With respect to construction -- those aspects of it that one can see -- my CD player’s VR platform consists of two outer sections not unlike a box, the lid of which doesn’t quite reach to the inner section’s bottom. Note well: the VR, Ohio Class, and Ohio Class XL are component-specific lines, and in this they are unique. Tellekamp would probably prefer to have me repeat the preceding sentence in bold 20-point italics. That certain benighted souls ignore the significance of a one-on-one, component-specific application is a thorn in his side. Excepting the new Tremor/Less line, SRA builds to a given component’s size and weight on demand. As to the need for an on-demand approach, it would be hugely impractical for a niche-market designer-manufacturer to maintain a component-specific inventory given the array of high-end electronics and turntables from which consumers can choose. To put that in personal terms, the horizontal dimensions of my ML 390S’s VR platform closely match those of the player; its suspension, as mentioned, is likewise tailored to the player’s weight. It’s an expensive way of doing things, but in Tellekamp’s opinion, it is critical to optimal performance. He claims that nothing the competition has to offer comes close. Rather than bemoan public incomprehension, the clever fellow has begun marketing his own take on non-specificity: the "generic" and relatively inexpensive Tremor/Less.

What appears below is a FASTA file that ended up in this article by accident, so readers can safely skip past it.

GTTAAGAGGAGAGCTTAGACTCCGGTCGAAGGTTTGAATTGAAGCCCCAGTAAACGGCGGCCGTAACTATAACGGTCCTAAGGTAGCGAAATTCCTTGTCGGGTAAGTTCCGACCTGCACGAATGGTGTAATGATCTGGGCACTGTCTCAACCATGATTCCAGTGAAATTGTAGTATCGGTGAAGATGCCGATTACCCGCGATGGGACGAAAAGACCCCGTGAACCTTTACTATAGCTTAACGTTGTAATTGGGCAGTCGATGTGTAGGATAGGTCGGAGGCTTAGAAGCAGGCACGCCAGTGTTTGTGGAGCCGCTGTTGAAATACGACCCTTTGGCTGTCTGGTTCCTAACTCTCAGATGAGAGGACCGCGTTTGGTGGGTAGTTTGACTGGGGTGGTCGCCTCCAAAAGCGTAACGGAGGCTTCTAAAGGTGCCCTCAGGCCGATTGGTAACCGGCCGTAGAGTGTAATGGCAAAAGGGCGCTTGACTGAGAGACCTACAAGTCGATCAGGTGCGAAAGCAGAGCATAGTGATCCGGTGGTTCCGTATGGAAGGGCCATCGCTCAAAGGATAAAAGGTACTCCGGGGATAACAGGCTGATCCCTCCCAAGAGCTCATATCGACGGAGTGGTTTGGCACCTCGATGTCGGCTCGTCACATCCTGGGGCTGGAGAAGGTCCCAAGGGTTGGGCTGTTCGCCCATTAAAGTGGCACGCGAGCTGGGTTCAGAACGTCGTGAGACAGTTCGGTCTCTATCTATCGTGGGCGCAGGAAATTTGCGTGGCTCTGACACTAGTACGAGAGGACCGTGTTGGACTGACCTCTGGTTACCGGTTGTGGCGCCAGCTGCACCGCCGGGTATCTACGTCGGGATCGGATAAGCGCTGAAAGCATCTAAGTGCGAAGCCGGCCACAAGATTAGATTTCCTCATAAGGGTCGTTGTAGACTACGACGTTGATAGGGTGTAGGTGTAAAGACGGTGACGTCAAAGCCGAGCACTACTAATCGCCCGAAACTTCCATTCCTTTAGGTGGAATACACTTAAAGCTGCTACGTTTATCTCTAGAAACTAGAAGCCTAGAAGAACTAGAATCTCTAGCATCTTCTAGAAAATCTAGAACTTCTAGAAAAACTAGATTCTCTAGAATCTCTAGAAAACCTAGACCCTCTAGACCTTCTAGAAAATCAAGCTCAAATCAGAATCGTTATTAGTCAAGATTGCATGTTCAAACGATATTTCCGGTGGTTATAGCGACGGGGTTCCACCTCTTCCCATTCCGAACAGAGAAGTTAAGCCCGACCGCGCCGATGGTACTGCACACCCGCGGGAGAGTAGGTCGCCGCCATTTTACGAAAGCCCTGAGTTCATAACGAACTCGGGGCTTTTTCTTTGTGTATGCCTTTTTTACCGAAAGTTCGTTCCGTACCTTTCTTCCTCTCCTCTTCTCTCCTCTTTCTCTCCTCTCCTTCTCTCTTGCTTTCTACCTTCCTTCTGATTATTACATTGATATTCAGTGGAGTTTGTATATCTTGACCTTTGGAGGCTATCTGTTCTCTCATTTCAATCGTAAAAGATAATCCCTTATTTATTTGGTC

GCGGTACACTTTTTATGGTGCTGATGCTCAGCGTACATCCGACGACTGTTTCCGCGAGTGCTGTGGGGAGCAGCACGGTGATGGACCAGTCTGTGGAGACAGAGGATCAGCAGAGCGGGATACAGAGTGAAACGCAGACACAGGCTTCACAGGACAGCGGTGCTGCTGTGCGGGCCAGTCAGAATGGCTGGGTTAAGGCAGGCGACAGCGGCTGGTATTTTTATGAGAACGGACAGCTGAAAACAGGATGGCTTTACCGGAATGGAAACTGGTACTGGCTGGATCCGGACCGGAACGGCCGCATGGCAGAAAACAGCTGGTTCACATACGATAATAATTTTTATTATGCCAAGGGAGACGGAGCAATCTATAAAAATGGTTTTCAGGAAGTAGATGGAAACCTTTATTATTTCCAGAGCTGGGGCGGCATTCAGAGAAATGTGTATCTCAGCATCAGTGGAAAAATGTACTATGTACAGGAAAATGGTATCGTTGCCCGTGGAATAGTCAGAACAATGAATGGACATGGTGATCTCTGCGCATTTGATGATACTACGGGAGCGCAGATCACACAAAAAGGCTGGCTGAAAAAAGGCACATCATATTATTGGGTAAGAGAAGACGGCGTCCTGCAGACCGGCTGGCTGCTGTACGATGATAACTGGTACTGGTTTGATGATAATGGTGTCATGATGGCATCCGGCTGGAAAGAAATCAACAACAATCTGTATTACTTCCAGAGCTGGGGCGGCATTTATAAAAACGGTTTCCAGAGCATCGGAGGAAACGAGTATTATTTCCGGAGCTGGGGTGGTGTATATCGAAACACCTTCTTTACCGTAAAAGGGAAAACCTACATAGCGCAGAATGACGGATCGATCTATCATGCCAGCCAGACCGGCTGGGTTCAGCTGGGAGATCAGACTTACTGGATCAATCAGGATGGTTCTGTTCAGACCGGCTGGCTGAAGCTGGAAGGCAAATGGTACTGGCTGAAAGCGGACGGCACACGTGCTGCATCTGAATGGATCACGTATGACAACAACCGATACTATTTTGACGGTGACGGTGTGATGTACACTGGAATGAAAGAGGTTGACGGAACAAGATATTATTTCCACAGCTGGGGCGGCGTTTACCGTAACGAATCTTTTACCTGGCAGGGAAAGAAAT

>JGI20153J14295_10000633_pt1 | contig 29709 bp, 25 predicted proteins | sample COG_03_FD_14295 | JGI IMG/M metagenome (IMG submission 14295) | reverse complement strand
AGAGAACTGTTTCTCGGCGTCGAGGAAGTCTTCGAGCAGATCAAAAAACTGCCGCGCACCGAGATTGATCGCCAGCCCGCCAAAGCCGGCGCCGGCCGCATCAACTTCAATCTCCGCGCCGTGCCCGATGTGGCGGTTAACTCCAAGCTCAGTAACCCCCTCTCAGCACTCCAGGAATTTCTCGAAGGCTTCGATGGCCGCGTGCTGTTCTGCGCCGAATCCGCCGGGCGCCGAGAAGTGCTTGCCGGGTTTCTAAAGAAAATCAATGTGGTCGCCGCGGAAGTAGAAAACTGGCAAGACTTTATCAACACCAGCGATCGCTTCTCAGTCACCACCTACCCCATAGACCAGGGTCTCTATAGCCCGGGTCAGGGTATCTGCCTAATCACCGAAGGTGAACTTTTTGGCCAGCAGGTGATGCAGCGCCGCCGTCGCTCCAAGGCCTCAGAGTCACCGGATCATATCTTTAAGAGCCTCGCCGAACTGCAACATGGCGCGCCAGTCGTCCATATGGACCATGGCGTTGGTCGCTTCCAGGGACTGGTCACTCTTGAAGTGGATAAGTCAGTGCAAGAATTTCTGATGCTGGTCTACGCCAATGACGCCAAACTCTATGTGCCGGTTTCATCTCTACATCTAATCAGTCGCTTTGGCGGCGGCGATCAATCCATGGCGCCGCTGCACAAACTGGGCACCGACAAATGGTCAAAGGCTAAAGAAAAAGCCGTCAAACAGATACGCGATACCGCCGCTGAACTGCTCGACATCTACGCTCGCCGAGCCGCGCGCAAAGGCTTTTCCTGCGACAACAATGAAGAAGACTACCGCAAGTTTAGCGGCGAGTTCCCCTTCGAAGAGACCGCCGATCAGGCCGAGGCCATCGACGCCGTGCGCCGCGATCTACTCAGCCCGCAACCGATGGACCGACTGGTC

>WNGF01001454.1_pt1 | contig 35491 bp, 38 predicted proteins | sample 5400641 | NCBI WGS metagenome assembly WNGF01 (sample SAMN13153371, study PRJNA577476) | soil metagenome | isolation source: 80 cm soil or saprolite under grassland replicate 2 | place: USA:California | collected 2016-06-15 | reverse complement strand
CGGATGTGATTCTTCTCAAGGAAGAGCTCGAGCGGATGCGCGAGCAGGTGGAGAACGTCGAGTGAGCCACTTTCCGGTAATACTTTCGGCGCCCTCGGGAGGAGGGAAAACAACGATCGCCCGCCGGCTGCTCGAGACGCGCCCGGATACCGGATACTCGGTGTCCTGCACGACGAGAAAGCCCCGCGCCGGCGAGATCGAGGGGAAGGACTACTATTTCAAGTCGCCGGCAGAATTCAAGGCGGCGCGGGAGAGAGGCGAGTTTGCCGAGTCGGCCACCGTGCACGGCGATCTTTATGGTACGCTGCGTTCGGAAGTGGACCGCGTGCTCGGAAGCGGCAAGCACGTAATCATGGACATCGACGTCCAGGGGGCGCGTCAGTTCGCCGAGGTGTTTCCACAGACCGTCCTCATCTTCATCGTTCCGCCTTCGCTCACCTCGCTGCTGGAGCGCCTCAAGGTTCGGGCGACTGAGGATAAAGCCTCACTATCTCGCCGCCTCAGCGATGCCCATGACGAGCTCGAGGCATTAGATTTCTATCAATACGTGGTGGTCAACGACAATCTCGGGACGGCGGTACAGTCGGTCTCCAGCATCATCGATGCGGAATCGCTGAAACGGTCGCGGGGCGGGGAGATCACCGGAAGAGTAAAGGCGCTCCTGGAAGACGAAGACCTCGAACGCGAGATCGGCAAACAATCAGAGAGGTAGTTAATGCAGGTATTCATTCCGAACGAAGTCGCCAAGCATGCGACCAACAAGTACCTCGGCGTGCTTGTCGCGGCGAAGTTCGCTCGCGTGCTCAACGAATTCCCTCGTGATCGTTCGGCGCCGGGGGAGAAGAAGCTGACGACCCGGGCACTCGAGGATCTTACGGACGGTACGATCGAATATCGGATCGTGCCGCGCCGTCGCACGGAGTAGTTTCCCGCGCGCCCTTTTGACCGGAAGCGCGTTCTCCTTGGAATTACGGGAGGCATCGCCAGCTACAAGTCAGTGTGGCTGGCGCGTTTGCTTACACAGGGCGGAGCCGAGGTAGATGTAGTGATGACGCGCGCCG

The textured finish of the review piece Tellekamp sent is close to that of the VR series, an unobtrusive, dappled gray. My 390S calls for the smallest of the three stock Tremor/Less platforms, the 15" x 17", at $275 USD list. For comparison, the suggested list of my component-specific VR was $500. The other Tremor/Less models are 19" x 16" ($300), and 23" x 20" ($375). The 15" x 17" platform is 1.25" thick. With its four spiked feet secured in their shallow steel cones, it stands a tick short of two inches tall, in contrast to the VR’s overall 5.25" height. If you turn the Tremor/Less upside down, you will see a fine seam at its perimeter, where the skin-thin lid joins the rather-more-substantial base. Tellekamp describes the suspension within as "set static," consisting of "a six-component, semi-viscous material; its damping properties accomplished as a liquid pour just prior to final assembly." At close to ten pounds, it is heavy and solid to the touch. Had I not been told otherwise, I’d assume it to be filled with something like concrete.